Bad Debts

By Peter Temple,

Book cover of Bad Debts

Why this book?

Peter Temple wasn’t just a good crime writer; he was a master storyteller. He’s my crime writing hero and I strongly recommend all his books, but as a ‘flawed detective’ it’s hard to go past his series starring Jack Irish and set in Melbourne, Australia. A former attorney, Irish went to pieces after the murder of his wife and now makes a living doing odd jobs like recovering debts. 

In Bad Debts, the first in the series, one of Irish’s clients calls him for help and by the time he answers, the client’s been murdered. Irish is emotionally damaged, an outsider. It’s hard-boiled crime, full of black humour, and featuring a wonderful array of Australian characters.

Bad Debts

By Peter Temple,

Why should I read it?

1 author picked Bad Debts as one of their favorite books, and they share why you should read it.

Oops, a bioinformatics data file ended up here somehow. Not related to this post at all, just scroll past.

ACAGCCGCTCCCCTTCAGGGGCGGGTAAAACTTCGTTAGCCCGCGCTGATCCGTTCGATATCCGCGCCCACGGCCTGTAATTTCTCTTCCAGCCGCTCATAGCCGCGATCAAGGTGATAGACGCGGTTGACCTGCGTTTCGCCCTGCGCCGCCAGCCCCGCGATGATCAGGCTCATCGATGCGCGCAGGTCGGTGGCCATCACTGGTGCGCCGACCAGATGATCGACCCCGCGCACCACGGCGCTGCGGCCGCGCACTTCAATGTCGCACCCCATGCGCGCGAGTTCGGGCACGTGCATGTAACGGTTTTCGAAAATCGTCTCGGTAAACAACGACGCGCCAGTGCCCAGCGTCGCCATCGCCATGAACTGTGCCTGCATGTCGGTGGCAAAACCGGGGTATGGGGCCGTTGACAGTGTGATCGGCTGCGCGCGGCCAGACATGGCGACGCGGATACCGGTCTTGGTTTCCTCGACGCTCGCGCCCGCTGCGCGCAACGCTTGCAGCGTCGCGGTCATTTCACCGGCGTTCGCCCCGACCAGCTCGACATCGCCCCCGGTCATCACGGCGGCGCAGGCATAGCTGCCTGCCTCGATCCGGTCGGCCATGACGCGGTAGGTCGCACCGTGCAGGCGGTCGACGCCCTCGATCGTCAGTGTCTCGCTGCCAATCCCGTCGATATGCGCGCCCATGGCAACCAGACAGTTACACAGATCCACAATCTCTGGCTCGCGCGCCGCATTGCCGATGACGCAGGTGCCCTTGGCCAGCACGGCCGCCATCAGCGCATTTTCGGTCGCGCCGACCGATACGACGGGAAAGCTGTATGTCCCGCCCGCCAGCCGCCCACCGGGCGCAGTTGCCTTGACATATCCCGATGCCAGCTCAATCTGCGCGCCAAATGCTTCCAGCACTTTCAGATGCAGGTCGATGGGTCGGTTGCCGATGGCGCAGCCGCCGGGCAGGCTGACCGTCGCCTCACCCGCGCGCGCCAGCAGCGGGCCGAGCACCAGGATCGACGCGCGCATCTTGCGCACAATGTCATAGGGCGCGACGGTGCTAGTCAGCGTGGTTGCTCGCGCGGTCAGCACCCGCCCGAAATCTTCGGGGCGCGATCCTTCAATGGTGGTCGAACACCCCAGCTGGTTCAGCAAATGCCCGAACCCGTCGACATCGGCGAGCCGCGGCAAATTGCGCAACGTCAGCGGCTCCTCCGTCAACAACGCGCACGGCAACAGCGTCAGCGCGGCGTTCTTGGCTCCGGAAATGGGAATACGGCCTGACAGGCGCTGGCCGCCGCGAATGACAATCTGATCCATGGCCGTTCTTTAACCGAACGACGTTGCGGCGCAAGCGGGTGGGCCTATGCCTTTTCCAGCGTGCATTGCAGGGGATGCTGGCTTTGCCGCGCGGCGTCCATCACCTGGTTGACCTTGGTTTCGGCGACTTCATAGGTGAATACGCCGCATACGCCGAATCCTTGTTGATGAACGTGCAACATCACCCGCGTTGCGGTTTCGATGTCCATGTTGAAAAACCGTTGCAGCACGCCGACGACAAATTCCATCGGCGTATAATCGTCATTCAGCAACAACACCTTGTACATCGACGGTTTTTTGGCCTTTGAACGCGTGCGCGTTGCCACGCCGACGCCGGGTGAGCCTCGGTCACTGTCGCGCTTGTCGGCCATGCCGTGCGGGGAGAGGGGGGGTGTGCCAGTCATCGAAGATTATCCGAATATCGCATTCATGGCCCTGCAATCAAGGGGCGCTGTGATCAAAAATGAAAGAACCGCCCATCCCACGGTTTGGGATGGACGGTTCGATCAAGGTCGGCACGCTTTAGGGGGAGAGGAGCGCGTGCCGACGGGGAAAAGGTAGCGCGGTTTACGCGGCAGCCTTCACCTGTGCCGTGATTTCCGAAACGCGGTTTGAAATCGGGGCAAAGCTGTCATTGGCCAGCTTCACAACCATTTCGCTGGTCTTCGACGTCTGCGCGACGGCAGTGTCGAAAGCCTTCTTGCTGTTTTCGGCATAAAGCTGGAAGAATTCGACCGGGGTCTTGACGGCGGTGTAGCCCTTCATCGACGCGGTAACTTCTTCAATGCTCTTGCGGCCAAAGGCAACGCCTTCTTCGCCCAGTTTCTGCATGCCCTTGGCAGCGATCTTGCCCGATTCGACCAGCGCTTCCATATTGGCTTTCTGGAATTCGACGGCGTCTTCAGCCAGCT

What is this book about?

THE AWARD-WINNING DEBUT NOVEL, AND FIRST JACK IRISH THRILLER, FROM THE AUTHOR OF THE BROKEN SHORE AND TRUTH.

'Put simply, Temple is a master' John Harvey

'Great locations, hard-nosed dialogue and a twisting plot . . . super entertainment' Evening Standard

Jack Irish doesn't spook too easy. He's had guns pointed at him too many times - more often since he started hiring himself out as a debt collector - and he saves his nerves for the racetrack. So when he receives a phone message from an ex-client begging for help, he's inclined to ignore it. It's not an acquaintance…


Gaudy Night

By Dorothy L. Sayers,

Book cover of Gaudy Night

Why this book?